Lauren McCaslin is a vulnerability verification specialist with application security leader WhiteHat Security.
Each company’s culture is defined by a variety of factors.
One major factor is its leadership, and the type of workplace environment they choose to create. For example, are they approachable and encourage collaboration from all levels of the organization? Or do they prefer to maintain a tightly knit power structure, working only within the C-suite, from a rigid, top-down structure?
I’m quite fortunate to work for an employer with a culture that focuses on empowering and valuing the contributions of women equally to men at all levels of the organization. I recognize the gift that this culture is because sadly, not every company is like this. Tech companies especially must increase efforts to enable and encourage women with inspiration and opportunities that drive success. In fact, research has shown that companies with gender diversity in leadership experience greater financial returns.
So, how can other companies become more inclusive? The goal is identifying the right mix of ideas to create or institute programs that are unique but fit within the company’s mission and workplace culture. While the program at my employer is still being defined and developed, we have some great ideas for kickstarting an inclusive program that can be successful for your team, such as:
Create a community and attend events that expand your network
Getting involved in community events that are focused on women, like Women of Silicon Valley, is one way my team has made critical connections with the local talent pool and other female leaders in the Bay area. This creates significant value for our organization over time, and the investment in participation cannot be overstated. Partnering with those outside your company can also foster inclusive workforces, and that is a win-win.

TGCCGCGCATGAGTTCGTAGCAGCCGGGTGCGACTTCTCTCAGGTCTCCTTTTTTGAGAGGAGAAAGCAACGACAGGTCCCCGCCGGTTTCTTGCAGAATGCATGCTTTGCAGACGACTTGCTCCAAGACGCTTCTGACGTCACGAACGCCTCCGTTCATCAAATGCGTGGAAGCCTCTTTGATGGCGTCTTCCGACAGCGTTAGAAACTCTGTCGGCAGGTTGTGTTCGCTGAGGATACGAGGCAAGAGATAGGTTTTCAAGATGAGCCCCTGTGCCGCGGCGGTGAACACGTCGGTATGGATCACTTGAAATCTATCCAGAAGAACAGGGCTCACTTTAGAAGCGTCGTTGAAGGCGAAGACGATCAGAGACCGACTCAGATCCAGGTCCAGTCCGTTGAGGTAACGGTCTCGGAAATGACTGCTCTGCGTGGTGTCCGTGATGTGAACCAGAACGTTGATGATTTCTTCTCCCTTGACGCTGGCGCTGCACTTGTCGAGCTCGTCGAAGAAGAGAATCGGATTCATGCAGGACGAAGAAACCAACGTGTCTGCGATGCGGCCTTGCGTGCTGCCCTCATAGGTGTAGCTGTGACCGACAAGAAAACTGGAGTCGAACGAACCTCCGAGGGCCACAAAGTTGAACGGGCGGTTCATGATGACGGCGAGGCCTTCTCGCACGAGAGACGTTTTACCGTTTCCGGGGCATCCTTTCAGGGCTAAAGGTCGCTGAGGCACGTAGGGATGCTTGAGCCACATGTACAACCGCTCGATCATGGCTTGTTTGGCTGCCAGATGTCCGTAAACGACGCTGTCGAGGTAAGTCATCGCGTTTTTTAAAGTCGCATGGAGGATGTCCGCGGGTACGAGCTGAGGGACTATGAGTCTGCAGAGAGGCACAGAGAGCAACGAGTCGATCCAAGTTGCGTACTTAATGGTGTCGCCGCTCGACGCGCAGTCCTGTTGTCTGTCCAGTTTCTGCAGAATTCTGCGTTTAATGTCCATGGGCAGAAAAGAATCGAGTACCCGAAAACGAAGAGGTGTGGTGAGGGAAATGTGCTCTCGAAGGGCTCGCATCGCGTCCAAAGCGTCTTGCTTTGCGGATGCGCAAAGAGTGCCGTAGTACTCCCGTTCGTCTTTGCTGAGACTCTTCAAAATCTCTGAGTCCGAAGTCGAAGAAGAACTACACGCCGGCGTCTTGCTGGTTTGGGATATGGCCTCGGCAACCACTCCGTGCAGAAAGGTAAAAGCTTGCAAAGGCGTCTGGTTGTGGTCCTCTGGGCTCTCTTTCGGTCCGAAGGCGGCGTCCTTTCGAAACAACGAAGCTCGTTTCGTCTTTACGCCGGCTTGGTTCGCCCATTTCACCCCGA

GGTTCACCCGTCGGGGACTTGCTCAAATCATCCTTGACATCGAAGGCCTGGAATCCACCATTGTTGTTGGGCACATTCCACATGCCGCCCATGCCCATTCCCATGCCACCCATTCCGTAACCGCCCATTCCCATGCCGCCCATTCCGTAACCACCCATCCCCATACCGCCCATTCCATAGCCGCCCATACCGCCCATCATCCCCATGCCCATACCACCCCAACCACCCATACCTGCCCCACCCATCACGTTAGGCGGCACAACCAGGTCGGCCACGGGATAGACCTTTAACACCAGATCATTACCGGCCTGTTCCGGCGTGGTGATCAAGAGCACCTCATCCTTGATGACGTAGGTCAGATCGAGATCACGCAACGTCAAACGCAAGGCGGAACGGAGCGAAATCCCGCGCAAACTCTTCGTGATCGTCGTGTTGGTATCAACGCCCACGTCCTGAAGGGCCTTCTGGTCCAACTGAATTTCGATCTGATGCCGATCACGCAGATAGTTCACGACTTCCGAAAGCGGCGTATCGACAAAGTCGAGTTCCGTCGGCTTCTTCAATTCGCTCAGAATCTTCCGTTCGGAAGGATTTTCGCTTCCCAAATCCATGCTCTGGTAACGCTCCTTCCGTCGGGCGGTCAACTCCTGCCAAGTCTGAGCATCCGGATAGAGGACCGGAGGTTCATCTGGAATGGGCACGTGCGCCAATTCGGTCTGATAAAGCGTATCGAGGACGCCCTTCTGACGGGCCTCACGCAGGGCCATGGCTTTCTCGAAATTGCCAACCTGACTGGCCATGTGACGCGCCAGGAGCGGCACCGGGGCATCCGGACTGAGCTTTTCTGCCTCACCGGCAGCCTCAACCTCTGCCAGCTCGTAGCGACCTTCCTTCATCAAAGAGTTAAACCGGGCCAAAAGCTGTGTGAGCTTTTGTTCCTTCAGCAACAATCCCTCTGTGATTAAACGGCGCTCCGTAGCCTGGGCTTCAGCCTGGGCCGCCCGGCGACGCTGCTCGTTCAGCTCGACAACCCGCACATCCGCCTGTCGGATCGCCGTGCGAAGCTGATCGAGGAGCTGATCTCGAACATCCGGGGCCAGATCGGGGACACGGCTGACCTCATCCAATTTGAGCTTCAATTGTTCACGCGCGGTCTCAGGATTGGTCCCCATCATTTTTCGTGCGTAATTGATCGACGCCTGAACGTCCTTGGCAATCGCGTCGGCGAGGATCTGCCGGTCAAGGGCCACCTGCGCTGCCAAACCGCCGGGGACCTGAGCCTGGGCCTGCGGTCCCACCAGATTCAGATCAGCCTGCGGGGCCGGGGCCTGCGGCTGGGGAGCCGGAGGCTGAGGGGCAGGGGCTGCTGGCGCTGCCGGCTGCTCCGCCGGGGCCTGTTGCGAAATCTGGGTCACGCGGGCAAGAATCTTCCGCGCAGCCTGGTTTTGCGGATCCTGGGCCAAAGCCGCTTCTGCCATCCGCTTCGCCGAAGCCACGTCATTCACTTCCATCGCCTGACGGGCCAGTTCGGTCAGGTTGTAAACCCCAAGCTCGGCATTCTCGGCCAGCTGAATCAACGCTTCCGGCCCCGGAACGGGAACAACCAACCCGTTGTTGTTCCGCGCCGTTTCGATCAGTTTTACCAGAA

Taking this a step further, we’ve also invited speakers to speak to our female employees on topics ranging from career development or tips and tools for avoiding imposter syndrome, to strategies for engaging with peers in the workplace and fostering more productivity.
As a developing program, I believe the inclusive initiatives at my company put them ahead of many others in Silicon Valley. The organization partners with our PR firm to identify and take advantage of industry speaking engagements, such as DefendCon and the Women in Tech Summits, to highlight female thought leaders, as well as industry award programs like Women in IT, that recognize significant achievements of female engineers in our market.
We are also currently pursuing a workshop for women to help them maximize their professional LinkedIn profiles. Here, our female employees will examine their own profiles to determine if their value is clearly articulated. They will be given suggestions on strengthening their profiles and representing their experience, and also have professional photos taken.
Finally, our company looks for ways to lift up women employees and celebrate their presence. As an example, we recently acknowledged International Women’s Day with a luncheon hosted by executive leadership for women in all departments, praising their contributions and the vital role they have in our company’s continued success.
Keep interoffice communication productive and professional, but also social
Having a dedicated interoffice communication channel where women engineers can go to ask questions or offer support to other women is very beneficial.
At my company, female employees at every level of the organization utilize a Slack group to collaborate and share information. Here, inclusion is immediate as you’re welcomed on your first day of employment and invited to contribute to the group.
The general vibe of our Slack channel is about ‘women empowering women.’ We encourage and lift each other up. Our team vice president also keeps us informed about special events and opportunities that might be of interest.
We also use the channel as a professional resource, whether it’s to brainstorm ideas, to share industry articles featuring other powerful women killing it in tech, or to communicate opportunities for professional development and upskilling that might benefit us all.